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‘Tulsa King’ Is An Allegory For America’s Blue State-To-Red State Migration

Grey-haired actor playing mob boss standing in middle of street in downtown Tulsa
Image CreditParamountPlus/YouTube

Taylor Sheridan and Sylvester Stallone take on the issue of the great American migration and the culture clash that ensues.


The ongoing trend of mass domestic migration from blue states to red states, especially in the wake of Covid, has fundamentally altered the source of economic activity and growth from coastal states such as California and New York to states like Florida and Texas. Furthermore, the majority of Americans no longer inhabit dense urban jungles such as New York City and Los Angeles but instead tend their gardens in the big open suburban sprawls of Atlanta, Houston, or Phoenix.

While many commentators speculate on the political shifts that result from this migration, there’s relatively little attention paid to the cultural shift that happens. The fact that red states are becoming more diverse and cosmopolitan while blue states become less vibrant makes for a great opportunity to explore these themes, yet most storytellers, filmmakers, and screenwriters seem rather oblivious to it.

With a few exceptions, most of them will continue presenting New York City, Los Angeles, and occasionally San Francisco, Boston, and Baltimore as the veritable centers of the world. Not surprisingly, this has led many American audiences to tune out, no longer seeing themselves in the characters on the screen — the woke messaging doesn’t help either.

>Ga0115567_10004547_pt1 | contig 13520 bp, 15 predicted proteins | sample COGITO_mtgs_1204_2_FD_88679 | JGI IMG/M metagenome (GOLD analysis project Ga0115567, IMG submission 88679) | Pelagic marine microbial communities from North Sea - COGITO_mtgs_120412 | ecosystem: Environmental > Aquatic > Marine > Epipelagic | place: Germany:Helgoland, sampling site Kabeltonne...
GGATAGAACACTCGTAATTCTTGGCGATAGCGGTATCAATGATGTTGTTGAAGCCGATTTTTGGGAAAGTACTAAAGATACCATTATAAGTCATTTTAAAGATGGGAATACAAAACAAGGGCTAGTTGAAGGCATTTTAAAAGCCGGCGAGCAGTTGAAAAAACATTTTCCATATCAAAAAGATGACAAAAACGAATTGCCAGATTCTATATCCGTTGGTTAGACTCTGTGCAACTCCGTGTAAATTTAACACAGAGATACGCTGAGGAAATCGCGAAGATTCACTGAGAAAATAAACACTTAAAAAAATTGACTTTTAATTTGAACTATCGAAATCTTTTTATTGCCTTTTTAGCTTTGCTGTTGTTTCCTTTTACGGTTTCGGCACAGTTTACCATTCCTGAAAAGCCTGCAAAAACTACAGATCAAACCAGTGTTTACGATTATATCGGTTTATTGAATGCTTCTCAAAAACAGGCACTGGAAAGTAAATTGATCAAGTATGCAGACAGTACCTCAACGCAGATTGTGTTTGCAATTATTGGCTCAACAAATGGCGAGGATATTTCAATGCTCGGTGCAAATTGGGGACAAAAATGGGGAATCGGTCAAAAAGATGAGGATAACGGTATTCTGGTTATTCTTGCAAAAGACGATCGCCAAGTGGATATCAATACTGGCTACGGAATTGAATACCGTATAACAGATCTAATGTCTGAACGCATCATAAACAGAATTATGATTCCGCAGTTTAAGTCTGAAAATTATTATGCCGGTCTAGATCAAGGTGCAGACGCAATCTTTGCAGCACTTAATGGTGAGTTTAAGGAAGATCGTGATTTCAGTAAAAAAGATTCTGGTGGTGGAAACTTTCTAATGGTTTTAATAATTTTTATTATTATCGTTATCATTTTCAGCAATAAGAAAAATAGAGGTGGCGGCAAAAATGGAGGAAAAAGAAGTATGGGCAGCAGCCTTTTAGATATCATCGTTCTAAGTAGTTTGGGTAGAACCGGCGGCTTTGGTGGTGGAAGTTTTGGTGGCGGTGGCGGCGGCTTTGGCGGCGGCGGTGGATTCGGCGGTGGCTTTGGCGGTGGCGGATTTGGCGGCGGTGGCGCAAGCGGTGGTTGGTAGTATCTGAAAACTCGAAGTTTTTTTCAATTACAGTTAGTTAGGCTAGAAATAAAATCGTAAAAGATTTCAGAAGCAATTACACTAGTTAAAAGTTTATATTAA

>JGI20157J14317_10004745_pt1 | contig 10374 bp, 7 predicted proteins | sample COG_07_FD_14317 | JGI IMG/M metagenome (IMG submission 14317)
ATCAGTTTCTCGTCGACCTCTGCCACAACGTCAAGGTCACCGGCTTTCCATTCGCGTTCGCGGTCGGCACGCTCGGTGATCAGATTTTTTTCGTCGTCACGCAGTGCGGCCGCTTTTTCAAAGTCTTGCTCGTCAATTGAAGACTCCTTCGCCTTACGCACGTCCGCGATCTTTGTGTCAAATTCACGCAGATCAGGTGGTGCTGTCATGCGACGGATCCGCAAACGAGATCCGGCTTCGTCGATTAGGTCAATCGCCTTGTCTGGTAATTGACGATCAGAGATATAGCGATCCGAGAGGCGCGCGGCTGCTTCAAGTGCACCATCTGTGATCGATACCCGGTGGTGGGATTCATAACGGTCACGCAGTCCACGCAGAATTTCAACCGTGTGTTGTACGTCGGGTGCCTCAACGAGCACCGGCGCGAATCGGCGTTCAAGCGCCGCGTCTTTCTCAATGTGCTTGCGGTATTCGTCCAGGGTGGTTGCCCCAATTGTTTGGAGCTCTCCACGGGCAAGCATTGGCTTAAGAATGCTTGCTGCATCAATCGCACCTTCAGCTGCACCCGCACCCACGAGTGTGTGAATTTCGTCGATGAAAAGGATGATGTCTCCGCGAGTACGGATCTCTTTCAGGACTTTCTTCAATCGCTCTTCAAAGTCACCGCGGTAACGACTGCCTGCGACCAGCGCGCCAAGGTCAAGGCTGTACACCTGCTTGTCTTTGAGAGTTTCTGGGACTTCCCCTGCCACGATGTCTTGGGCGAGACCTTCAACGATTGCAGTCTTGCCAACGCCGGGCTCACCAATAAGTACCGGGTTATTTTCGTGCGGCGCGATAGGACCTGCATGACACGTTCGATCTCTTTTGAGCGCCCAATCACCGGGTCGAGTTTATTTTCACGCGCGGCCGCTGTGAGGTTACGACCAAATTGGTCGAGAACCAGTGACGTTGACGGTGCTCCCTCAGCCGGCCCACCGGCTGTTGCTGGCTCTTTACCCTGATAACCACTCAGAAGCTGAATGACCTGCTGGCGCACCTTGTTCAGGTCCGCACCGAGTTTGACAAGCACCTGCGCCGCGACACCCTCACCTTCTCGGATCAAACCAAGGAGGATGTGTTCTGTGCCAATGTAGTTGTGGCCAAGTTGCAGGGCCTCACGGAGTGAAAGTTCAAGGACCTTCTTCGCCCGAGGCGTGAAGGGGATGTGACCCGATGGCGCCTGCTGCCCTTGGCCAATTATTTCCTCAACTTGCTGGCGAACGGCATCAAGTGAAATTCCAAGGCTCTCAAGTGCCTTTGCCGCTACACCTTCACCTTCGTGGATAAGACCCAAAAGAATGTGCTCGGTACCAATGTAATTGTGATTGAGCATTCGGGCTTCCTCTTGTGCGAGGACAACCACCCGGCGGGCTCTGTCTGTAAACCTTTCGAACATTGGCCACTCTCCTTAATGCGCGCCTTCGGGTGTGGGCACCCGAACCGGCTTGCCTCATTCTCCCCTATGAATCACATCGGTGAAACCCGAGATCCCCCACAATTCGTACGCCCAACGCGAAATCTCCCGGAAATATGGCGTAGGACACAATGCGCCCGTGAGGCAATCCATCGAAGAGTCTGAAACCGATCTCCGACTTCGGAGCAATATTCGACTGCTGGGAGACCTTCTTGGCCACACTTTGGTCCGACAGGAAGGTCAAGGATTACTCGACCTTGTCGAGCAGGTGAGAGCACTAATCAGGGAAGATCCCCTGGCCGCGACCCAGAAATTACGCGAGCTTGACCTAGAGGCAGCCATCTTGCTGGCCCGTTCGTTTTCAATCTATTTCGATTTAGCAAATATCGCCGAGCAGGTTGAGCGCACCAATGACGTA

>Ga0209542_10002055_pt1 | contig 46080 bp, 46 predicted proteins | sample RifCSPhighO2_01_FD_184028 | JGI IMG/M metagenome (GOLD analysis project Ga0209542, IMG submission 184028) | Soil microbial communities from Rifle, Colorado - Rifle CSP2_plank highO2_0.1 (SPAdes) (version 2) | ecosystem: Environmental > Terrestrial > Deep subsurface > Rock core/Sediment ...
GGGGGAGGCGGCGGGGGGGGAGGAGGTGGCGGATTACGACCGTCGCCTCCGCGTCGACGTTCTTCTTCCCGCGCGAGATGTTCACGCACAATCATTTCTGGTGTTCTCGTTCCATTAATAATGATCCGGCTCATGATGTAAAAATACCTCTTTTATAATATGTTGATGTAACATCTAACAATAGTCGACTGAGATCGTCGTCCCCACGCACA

Finally, this status quo is being challenged by “Yellowstone” creator Taylor Sheridan in his newest TV series “Tulsa King,” which takes on the issue of the great American migration and the culture clash that ensues. While there’s certainly some conflict, the message of the show is refreshingly optimistic and profound.

The story centers on the elderly mafioso Dwight Manfredi (played by Sylvester Stallone) who leaves prison after serving a 25-year sentence. Immediately after his release, his crime family sends him off to Tulsa both as a form of exile and to exploit an opportunity. Despite his misgivings from the outset, Dwight makes the most of this move and eventually establishes himself as a veritable crime lord in his new city.

The premise is brilliant, and the first few episodes definitely benefit from this twist on the usual tropes of crime dramas. The scenery changes from the old, shadowy streets of New York City populated by well-dressed elites to the sunny prairies of Oklahoma occupied by casually dressed ranchers, middle-class suburbanites, and small-town yokels. Not only does Dwight have to adjust to the new physical environment, but, having missed the internet and iPhone revolution during his time in prison, he also has to learn the new ways people connect with one another.